Phosphorus dynamics in the Swale-Ouse river system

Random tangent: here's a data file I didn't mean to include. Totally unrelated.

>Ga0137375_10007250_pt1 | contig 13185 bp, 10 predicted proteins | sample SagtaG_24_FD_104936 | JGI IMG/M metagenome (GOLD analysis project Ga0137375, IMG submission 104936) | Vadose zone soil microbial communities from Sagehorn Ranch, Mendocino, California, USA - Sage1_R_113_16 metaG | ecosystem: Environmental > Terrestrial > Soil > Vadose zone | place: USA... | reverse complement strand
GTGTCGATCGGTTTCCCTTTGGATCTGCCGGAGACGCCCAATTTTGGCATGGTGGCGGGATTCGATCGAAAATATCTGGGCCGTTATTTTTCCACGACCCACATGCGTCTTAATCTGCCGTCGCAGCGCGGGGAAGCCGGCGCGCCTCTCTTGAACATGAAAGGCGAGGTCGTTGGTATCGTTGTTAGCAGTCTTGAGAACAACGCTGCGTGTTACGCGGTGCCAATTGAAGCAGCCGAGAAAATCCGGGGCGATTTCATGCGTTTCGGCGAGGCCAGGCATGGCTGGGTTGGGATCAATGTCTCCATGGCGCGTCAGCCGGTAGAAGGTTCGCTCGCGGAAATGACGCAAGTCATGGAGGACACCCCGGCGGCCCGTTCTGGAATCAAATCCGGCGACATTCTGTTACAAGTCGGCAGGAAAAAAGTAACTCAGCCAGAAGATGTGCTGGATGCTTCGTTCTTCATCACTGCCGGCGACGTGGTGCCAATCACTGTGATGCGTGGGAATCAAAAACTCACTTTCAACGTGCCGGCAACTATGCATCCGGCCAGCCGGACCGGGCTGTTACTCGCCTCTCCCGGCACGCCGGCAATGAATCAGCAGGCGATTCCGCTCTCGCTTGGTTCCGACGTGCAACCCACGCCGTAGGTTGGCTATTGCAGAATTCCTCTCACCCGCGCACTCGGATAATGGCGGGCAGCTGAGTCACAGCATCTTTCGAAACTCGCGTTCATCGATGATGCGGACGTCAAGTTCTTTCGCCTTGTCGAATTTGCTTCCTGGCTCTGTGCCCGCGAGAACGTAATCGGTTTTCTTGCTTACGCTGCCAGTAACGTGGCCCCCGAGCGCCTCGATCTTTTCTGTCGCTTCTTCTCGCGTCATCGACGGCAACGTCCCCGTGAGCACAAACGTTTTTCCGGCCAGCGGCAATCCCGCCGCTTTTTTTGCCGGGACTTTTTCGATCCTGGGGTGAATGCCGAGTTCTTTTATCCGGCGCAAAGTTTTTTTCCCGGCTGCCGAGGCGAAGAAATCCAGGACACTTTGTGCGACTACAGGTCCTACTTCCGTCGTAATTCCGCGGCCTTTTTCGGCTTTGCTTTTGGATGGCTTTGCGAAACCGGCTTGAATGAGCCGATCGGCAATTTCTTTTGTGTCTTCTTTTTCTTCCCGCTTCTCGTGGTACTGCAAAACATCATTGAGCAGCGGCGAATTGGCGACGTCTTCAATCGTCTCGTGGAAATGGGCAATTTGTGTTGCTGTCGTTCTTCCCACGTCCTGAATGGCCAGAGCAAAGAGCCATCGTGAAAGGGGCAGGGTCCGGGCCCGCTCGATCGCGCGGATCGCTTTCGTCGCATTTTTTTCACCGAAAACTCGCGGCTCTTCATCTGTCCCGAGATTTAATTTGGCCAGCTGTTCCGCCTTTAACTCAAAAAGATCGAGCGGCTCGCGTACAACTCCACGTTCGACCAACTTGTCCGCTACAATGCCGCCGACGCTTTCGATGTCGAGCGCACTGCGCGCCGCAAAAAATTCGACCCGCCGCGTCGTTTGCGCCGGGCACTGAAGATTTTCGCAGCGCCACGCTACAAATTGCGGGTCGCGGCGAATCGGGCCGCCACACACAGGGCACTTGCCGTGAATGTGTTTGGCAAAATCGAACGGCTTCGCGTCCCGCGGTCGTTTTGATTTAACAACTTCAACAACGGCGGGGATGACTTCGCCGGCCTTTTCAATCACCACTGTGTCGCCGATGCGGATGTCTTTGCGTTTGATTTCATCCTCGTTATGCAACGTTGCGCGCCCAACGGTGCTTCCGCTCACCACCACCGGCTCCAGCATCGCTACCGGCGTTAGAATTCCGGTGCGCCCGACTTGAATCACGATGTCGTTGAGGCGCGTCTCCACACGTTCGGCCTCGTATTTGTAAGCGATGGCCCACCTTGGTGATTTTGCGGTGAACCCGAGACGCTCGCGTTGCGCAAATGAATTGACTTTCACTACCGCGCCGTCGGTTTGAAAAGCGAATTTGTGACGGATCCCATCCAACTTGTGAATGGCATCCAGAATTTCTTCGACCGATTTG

A study was made of the phosphorus ecology of the Swale - Ouse river in northern England. It ranges from a stream draining a peat moorland to a mature river influenced by urbanisation (estimated population 250 000) and intensive agriculture. The aims were to assess the concentration and variability of aqueous N and P on spatial and temporal scales, and the response of two common mosses, Fontinalis antipyretica and Rhynchostegium riparioides, to those changes. Key aspects included analysis of water chemistry, internal nutrient contents of mosses, and 'surface' phosphatase activity. The rate of activity of m situ plants was measured over an annual period, in conjunction with short-term studies of transplanted populations. Studies of phosphatase activity in the water also were carried out to assess the biological cycling of phosphorus. Aqueous total phosphorus and total dissolved nitrogen concentration increased on passing down the river. In the upper reaches, total phosphorus comprised equal contributions of dissolved organic and inorganic phosphorus, which were almost certainly derived from diffuse sources. Further downstream, total phosphorus was almost entirely comprised of inorganic phosphorus from point source inputs. The nitrogen and phosphorus content of Fontinalis antipyretica and Rhynchostegium riparioides increased on passing downstream, consistent with the water chemistry. The rate of phosphomonoesterase activity of both mosses was high in the upper reaches of the river, and was inversely related to nutrient content. Fontinalis antipyretica sampled from streams draining peat moorland was shown to have a high phosphodiesterase : phosphomonoesterase ratio. A possible explanation for this is that peat is a potentially rich source of phosphodiester substrate, although increased phosphodiesterase activity may be a response to extreme phosphorus limitation. Transplantation of F. antipyretica showed that internal nutrient content and phosphatase activity respond to changes in ambient nutrients. Aqueous phosphomonoesterase activity was studied over a 12-month period. Laboratory and field studies suggest it plays an important role in the. phosphorus dynamics of the Swale - Ouse river system.